Inclusion necessary in clinical trials

Contemporary OB/GYN JournalVol 66 No 3
Volume 66
Issue 03

This month’s issue brings with it hope for a spring season that will see an easing of COVID-19 cases and deaths, despite new virus mutations.

With vaccines being administered and more on the horizon, we remain hopeful that there is a light at the end of this seemingly endless tunnel.

The vaccine process did expose disparities for our pregnant people and lactating women, who were not included in the clinical trials. The World Health Organization (WHO) received the response of the dedicated professionals in ob/gyn after its statement January 26 saying pregnant women should not receive the Moderna vaccine. The American College of Obstetricians and Gynecologists (ACOG) and the Society for Maternal-Fetal Medicine (SMFM) issued their joint statement January 27. The vaccine should not be withheld from pregnant individuals who choose to receive it, they said. Further, the two groups had advocated for the inclusion of this population in these trials.

WHO rescinded its statement days later, as Editor in Chief Catherine Y. Spong, MD, notes in her editorial, but the damage was done. Spong calls for an inclusion mandate for pregnant and lactating people in research. This vulnerable subset of the population now is excluded by default, she points out.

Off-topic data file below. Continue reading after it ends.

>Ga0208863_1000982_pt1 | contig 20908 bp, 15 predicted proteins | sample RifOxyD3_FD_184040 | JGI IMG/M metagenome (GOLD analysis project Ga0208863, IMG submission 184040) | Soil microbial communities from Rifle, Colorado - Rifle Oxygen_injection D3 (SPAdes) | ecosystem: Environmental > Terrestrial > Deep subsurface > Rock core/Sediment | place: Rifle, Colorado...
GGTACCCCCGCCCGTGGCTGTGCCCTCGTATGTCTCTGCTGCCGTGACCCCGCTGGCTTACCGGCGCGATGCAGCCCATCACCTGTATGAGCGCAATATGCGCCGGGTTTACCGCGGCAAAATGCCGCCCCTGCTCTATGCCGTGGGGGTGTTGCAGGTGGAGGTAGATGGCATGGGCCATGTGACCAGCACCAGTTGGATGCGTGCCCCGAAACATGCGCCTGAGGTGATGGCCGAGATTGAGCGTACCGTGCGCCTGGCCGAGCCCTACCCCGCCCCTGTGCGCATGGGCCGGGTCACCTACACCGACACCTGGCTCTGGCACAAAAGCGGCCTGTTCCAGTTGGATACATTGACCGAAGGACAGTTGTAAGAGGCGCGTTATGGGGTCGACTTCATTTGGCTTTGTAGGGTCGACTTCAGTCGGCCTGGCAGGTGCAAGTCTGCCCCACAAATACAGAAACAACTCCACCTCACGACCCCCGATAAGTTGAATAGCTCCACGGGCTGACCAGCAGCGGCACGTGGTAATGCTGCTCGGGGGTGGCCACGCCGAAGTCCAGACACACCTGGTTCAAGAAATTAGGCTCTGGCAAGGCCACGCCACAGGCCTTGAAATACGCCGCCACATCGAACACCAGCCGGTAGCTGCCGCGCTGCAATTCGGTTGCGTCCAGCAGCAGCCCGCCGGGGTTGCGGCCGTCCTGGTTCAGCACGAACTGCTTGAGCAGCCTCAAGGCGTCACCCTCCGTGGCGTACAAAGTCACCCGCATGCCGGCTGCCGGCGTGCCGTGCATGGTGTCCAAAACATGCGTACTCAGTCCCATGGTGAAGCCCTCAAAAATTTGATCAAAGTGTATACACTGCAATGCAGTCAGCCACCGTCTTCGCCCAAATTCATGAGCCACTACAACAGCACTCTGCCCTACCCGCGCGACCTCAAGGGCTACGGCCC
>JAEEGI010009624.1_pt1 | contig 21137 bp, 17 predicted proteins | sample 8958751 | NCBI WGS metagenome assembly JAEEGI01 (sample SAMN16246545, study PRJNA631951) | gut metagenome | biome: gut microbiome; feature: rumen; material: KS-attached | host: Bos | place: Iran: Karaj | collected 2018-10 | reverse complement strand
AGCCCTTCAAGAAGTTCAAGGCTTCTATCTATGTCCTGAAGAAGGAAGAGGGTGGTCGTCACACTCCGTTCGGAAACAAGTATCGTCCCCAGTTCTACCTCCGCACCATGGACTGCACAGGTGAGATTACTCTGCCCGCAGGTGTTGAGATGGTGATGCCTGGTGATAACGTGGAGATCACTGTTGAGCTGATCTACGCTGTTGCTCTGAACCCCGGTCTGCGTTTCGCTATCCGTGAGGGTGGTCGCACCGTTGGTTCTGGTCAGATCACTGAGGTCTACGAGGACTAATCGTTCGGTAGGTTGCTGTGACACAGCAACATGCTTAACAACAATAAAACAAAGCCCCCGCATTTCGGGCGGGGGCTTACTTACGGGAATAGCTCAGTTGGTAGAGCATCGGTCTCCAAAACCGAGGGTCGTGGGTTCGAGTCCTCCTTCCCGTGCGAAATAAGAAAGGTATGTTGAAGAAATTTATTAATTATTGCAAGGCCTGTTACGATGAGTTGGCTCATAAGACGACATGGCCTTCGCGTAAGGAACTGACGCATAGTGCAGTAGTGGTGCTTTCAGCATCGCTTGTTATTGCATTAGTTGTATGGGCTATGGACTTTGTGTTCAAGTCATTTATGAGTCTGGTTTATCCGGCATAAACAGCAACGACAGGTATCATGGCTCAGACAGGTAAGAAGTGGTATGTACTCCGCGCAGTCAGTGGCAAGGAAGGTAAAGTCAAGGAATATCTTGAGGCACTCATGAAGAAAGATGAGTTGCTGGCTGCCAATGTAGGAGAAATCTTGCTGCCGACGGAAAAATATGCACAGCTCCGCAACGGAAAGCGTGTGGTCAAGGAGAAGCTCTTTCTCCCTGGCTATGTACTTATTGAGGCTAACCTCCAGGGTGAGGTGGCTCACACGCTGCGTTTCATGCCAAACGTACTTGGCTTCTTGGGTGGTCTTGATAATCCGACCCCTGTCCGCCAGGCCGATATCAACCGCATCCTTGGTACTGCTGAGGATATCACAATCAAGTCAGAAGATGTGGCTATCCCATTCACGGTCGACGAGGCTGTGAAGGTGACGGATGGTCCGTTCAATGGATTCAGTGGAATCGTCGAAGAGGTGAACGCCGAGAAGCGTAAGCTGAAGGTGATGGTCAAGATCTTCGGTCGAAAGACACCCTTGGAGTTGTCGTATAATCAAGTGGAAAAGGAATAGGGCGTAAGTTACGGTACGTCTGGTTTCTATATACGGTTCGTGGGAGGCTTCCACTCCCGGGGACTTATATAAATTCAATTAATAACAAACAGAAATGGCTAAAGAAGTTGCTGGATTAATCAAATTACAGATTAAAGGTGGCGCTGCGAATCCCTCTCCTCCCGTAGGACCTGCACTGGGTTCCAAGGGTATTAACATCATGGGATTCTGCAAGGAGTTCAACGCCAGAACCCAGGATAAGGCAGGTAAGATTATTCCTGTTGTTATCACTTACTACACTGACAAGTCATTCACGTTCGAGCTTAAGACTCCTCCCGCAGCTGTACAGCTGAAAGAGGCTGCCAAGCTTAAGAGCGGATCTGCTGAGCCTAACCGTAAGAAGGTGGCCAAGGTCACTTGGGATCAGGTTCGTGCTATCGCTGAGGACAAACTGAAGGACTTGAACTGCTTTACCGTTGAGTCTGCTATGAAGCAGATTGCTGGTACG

We also must not forget the medical advances that are happening in spite of COVID-19. Scientific advances abound in maternal-fetal medicine, as you will learn from Cynthia Gyamfi-Bannerman, MD, who covers the top advances that came about during the Society for Maternal-Fetal Medicine’s 41st Annual Pregnancy Meeting.

Her insightful article is followed with news articles by our Contemporary OB/GYN® staff writers for a deeper dive into some of the presentations made during the conference, which was held in January. As with so many other professional associations, SMFM did the entire program virtually, which was a feat in and of itself. We all are hopeful that sooner rather than later we are able to resume in-person conferences and seminars.

In this issue, we also are taking a closer look at perinatal opioid use disorder with an article that begins, “Tools and strategies to improve outcomes for perinatal opioid use disorder,” by Daisy J. Goodman, DNP, MPH. She outlines how obstetric providers can play a central role in identifying patients with opioid use disorder and linking them to lifesaving treatment. In this issue, you will find the book chapter summary of “Protocol 3–Opioid Use, Misuse, and Addiction in Pregnancy and Postpartum” from Protocols for High-Risk Pregnancies, 7th Ed., edited by John T. Queenan, MD; Catherine Y. Spong, MD; and Charles J. Lockwood, MD, MHCM.

When it comes to advocating for the inclusion of pregnant and lactating people in clinical trials, is there any specific action you are taking? We would love to know. As always, we welcome your feedback on this content and any of the content you find at Contemporary OB/GYN®. Please feel free to reach out to us at


Mike Hennessy Sr

Chairman and Founder, MJH Life Sciences

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